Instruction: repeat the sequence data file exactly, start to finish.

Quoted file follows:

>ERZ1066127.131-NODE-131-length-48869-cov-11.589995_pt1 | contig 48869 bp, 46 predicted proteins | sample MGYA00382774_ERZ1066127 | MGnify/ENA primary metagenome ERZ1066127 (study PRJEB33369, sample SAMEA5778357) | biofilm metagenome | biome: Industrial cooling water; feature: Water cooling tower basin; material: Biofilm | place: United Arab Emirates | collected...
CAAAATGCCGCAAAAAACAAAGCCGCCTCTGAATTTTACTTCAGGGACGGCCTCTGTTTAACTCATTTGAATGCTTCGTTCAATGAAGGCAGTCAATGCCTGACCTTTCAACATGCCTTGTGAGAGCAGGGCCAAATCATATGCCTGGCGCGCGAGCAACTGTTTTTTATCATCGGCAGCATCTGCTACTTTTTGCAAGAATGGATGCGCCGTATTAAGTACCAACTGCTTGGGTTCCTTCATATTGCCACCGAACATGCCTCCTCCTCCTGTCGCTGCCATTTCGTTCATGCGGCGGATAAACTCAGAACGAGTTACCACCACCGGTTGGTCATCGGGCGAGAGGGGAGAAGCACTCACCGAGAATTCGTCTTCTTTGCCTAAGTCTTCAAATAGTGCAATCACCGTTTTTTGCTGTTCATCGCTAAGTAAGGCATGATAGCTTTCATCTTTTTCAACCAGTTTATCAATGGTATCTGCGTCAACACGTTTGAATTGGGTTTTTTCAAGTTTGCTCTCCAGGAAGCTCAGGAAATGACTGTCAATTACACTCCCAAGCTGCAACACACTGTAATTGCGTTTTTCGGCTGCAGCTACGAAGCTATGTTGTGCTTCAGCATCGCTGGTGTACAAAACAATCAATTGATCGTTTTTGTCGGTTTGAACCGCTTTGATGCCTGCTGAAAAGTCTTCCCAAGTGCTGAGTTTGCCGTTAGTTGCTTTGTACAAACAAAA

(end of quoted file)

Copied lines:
>ERZ1066127.131-NODE-131-length-48869-cov-11.589995_pt1 | contig 48869 bp, 46 predicted proteins | sample MGYA00382774_ERZ1066127 | MGnify/ENA primary metagenome ERZ1066127 (study PRJEB33369, sample SAMEA5778357) | biofilm metagenome | biome: Industrial cooling water; feature: Water cooling tower basin; material: Biofilm | place: United Arab Emirates | collected...
CAAAATGCCGCAAAAAACAAAGCCGCCTCTGAATTTTACTTCAGGGACGGCCTCTGTTTAACTCATTTGAATGCTTCGTTCAATGAAGGCAGTCAATGCCTGACCTTTCAACATGCCTTGTGAGAGCAGGGCCAAATCATATGCCTGGCGCGCGAGCAACTGTTTTTTATCATCGGCAGCATCTGCTACTTTTTGCAAGAATGGATGCGCCGTATTAAGTACCAACTGCTTGGGTTCCTTCATATTGCCACCGAACATGCCTCCTCCTCCTGTCGCTGCCATTTCGTTCATGCGGCGGATAAACTCAGAACGAGTTACCACCACCGGTTGGTCATCGGGCGAGAGGGGAGAAGCACTCACCGAGAATTCGTCTTCTTTGCCTAAGTCTTCAAATAGTGCAATCACCGTTTTTTGCTGTTCATCGCTAAGTAAGGCATGATAGCTTTCATCTTTTTCAACCAGTTTATCAATGGTATCTGCGTCAACACGTTTGAATTGGGTTTTTTCAAGTTTGCTCTCCAGGAAGCTCAGGAAATGACTGTCAATTACACTCCCAAGCTGCAACACACTGTAATTGCGTTTTTCGGCTGCAGCTACGAAGCTATGTTGTGCTTCAGCATCGCTGGTGTACAAAACAATCAATTGATCGTTTTTGTCGGTTTGAACCGCTTTGATGCCTGCTGAAAAGTCTTCCCAAGTGCTGAGTTTGCCGTTAGTTGCTTTGTACAAACAAAA